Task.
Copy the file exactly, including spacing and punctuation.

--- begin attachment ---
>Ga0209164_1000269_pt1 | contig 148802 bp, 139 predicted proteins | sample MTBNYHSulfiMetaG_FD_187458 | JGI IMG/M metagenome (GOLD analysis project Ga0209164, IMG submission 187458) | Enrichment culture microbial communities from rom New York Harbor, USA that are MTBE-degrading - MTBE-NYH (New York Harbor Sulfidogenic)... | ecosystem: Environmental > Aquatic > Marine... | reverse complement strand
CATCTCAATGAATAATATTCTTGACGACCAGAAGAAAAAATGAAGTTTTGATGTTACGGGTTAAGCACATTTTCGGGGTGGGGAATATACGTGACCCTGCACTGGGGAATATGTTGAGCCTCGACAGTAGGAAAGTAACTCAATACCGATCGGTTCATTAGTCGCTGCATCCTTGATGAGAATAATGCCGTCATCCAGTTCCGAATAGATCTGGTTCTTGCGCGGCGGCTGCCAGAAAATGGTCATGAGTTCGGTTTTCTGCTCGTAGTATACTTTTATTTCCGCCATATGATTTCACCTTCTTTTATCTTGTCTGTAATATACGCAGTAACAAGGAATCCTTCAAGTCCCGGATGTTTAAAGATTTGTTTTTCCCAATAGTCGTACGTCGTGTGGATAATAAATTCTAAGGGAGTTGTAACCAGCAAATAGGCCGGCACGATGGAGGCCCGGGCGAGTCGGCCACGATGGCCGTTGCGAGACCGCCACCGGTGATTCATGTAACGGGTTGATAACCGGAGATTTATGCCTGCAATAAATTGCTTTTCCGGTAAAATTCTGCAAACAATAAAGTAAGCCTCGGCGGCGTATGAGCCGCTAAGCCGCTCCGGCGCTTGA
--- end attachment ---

>Ga0209164_1000269_pt1 | contig 148802 bp, 139 predicted proteins | sample MTBNYHSulfiMetaG_FD_187458 | JGI IMG/M metagenome (GOLD analysis project Ga0209164, IMG submission 187458) | Enrichment culture microbial communities from rom New York Harbor, USA that are MTBE-degrading - MTBE-NYH (New York Harbor Sulfidogenic)... | ecosystem: Environmental > Aquatic > Marine... | reverse complement strand
CATCTCAATGAATAATATTCTTGACGACCAGAAGAAAAAATGAAGTTTTGATGTTACGGGTTAAGCACATTTTCGGGGTGGGGAATATACGTGACCCTGCACTGGGGAATATGTTGAGCCTCGACAGTAGGAAAGTAACTCAATACCGATCGGTTCATTAGTCGCTGCATCCTTGATGAGAATAATGCCGTCATCCAGTTCCGAATAGATCTGGTTCTTGCGCGGCGGCTGCCAGAAAATGGTCATGAGTTCGGTTTTCTGCTCGTAGTATACTTTTATTTCCGCCATATGATTTCACCTTCTTTTATCTTGTCTGTAATATACGCAGTAACAAGGAATCCTTCAAGTCCCGGATGTTTAAAGATTTGTTTTTCCCAATAGTCGTACGTCGTGTGGATAATAAATTCTAAGGGAGTTGTAACCAGCAAATAGGCCGGCACGATGGAGGCCCGGGCGAGTCGGCCACGATGGCCGTTGCGAGACCGCCACCGGTGATTCATGTAACGGGTTGATAACCGGAGATTTATGCCTGCAATAAATTGCTTTTCCGGTAAAATTCTGCAAACAATAAAGTAAGCCTCGGCGGCGTATGAGCCGCTAAGCCGCTCCGGCGCTTGA